The first two years were a lot of struggle, frustration, and hard work with very little payoff in terms of money. I was limping by financially designing ebook covers for other authors, but getting my own backlist converted to ebooks took a long time. Cover design was a natural for me, because I was a professional graphic designer before I sold my first novel, but I was a dismal failure at formatting. I finally hired a former indie bookseller, Pam Headrick, to format my files properly. Pam has since become a full-time professional ebook formatter, and I highly recommend her. (Learn more here.)
Finally, in February 2011, I had three of my out-of-print backlist titles up as ebooks, the Pearl Island trilogy. That had taken months, and sales were very slow but starting to show a bit of promise. With my next titles, the Perfect trilogy, I decided to upload them all at once. What we trailblazers had discovered about ebooks is that the more titles you have, the more it improves your discoverability in an exponential way. I correctly reasoned that uploading the whole Perfect trilogy in one day could have a positive impact on my algorithms. I was also planning to use some marketing strategies early indie authors had developed.
The Day My World Changed
And so it was on a morning last April, shortly after I’d uploaded the Perfect trilogy, that I woke up, checked my KDP dashboard, and spewed coffee all over my computer when I saw how my sales had taken off. Nothing has been the same for me since. I have gone from saying “I would never self publish” to saying “I’ll never go back to traditional publishing,” (at least not unless significant changes occur).
I realize this path isn’t for everyone. Some of my friends are still working with publishers and are happy to have those contracts. More and more, though, I’m seeing authors juggle indie publishing with their print contracts. I know that’s going to be the focus of the Ninc Conference 2012, Profitable Partnering, Publishing a la Carte. For me, though, indie publishing has been fabulous. I love the control – probably as much, well almost as much, as the money. The main thing indie publishing has given me is it restored my passion for writing.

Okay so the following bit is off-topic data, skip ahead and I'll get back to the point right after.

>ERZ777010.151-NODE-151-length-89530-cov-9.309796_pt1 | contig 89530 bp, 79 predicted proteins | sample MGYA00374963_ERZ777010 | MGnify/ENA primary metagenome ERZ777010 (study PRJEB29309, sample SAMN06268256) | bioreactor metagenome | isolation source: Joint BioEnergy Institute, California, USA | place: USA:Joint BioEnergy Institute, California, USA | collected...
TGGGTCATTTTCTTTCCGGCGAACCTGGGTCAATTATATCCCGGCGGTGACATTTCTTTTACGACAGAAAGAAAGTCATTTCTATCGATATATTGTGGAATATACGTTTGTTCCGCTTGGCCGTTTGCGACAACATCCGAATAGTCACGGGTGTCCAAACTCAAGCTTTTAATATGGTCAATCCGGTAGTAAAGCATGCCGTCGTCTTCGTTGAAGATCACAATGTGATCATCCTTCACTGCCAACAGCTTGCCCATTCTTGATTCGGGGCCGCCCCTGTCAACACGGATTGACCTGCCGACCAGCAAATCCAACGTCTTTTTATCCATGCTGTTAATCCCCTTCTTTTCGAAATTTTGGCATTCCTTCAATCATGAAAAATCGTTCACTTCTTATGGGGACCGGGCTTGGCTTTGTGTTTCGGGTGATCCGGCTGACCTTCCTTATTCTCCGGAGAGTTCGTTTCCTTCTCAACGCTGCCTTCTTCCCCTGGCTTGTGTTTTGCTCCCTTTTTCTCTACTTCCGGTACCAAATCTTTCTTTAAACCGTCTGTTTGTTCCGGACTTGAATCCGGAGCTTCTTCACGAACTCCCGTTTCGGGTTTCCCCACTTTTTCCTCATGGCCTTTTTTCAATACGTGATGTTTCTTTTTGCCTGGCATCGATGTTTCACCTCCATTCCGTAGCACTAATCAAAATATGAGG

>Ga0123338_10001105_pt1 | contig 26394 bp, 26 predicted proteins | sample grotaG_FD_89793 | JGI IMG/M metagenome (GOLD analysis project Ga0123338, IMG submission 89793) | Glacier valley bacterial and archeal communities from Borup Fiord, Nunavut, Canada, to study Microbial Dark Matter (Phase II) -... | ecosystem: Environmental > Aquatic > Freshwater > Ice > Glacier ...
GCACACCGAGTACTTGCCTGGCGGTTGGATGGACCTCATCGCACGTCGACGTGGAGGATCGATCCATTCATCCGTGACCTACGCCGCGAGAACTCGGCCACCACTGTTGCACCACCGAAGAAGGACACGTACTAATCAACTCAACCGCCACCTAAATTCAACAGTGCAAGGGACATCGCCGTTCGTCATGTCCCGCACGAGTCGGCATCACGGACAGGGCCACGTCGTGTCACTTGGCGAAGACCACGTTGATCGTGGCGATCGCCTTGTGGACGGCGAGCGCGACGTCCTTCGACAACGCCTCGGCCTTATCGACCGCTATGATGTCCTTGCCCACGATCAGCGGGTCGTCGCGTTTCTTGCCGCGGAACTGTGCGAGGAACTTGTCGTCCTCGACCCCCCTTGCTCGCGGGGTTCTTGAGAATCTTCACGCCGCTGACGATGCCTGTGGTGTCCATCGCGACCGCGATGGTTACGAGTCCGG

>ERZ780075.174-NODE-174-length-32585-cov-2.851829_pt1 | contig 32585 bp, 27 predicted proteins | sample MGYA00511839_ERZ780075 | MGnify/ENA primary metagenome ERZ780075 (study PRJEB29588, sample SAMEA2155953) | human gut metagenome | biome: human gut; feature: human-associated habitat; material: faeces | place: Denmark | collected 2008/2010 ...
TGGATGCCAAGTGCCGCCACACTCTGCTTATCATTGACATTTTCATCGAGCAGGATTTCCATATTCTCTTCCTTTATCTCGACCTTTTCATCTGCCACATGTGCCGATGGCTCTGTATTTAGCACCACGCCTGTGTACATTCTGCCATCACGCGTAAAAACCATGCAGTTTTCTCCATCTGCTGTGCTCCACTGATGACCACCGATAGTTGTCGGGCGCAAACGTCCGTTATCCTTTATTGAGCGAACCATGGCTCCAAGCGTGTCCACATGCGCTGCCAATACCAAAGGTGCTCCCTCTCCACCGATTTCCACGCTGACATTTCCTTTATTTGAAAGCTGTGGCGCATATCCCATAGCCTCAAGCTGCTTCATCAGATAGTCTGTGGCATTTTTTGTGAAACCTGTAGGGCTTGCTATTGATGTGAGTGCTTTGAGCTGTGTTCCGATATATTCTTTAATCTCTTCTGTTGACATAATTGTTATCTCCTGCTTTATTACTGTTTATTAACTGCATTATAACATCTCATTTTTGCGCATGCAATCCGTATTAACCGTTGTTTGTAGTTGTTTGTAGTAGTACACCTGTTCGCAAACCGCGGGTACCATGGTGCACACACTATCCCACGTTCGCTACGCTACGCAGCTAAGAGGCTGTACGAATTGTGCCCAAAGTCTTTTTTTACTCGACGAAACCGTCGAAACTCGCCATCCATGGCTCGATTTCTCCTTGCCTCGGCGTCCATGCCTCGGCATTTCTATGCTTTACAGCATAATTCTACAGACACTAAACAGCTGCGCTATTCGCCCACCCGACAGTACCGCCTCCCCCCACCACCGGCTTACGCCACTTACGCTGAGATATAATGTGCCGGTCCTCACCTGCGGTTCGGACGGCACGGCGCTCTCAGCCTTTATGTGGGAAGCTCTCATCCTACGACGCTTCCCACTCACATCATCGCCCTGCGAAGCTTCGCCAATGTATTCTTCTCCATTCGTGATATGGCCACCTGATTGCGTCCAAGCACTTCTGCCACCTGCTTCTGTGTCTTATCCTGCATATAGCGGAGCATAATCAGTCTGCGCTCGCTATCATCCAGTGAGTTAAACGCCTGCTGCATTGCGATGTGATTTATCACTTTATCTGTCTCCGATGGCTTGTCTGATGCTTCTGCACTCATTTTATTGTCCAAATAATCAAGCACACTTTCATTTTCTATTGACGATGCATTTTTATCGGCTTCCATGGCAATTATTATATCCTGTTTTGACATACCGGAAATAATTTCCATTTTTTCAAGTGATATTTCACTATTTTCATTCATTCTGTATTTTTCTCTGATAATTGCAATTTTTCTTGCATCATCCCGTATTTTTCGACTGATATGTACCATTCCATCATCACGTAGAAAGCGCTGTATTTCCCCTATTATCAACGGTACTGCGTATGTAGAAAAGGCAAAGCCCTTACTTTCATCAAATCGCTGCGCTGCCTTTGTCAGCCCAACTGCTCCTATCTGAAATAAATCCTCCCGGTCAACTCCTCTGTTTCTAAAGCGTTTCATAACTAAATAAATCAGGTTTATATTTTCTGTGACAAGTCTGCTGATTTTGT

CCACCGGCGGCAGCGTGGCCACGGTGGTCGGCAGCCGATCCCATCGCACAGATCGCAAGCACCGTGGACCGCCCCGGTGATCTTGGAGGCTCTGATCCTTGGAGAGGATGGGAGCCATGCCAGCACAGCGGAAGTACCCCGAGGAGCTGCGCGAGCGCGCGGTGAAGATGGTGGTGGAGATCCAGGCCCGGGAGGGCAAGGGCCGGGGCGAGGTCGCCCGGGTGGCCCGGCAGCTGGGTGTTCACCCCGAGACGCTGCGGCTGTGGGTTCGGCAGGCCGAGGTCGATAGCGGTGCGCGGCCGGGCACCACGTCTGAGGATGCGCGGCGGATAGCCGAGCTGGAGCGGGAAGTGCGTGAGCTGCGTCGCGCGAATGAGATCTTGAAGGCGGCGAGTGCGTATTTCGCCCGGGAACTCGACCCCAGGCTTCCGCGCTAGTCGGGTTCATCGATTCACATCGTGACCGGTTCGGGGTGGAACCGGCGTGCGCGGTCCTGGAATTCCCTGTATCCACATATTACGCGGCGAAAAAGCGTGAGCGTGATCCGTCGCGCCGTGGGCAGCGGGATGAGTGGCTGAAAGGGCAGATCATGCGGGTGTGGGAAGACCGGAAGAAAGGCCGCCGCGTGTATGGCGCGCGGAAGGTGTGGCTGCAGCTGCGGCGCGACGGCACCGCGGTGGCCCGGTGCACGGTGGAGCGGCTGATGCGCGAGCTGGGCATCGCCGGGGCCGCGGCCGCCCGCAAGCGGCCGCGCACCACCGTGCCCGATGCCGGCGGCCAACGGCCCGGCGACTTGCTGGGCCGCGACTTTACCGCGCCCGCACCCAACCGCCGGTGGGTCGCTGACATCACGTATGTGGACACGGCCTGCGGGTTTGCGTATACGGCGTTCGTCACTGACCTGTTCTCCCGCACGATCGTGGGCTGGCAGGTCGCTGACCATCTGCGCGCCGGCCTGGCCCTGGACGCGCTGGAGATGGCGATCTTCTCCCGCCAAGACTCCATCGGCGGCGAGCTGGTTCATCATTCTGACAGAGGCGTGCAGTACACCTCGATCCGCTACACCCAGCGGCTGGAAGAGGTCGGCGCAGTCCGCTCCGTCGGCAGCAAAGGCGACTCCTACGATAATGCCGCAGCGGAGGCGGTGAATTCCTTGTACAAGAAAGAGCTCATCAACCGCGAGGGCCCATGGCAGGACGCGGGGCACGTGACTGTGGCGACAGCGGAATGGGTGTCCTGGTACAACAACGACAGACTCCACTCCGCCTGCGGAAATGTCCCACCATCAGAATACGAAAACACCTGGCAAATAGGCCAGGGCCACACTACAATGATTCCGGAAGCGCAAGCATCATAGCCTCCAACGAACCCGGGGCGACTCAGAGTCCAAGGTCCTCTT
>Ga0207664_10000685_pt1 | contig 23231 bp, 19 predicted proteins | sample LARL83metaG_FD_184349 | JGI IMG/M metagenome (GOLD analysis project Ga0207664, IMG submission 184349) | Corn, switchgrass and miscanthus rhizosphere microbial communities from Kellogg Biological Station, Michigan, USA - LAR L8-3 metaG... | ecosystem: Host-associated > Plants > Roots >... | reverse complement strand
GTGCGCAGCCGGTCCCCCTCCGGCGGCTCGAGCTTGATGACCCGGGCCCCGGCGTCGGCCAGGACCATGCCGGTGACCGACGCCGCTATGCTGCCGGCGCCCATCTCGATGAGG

Where I am Today
My seven indie titles are earning more money per month than I used to make per year as a print-published author. In spite of that, last fall, I agreed to an offer from Montlake for them to republish my one remaining backlist title, At Last, formerly titled Unforgettable. Yes, that’s right, the title that bombed so badly as a print release. As an ebook properly packaged and promoted by Amazon, a company that knows a tiny bit more about marketing in the Internet age than publishers in New York, that story has sold many times its original print run and is continuing to sell strong.
I’m currently working fast and furious to finish the proposed story my agent was shopping (before my ebooks took off and I told her to pull it), and hope to have it finished by the end of summer.
What I’ve Gained from Epublishing
Other than the money, the main thing epublishing did is it gave me back my passion for writing. Traditional publishers had me convinced readers no longer wanted the kind of fun, feel-good stories I enjoy writing. From my sales figures and reader feedback, I know readers do still want them. There’s no spread sheet for measuring that.
How has the ebook revolution affected you, either as a writer or a reader?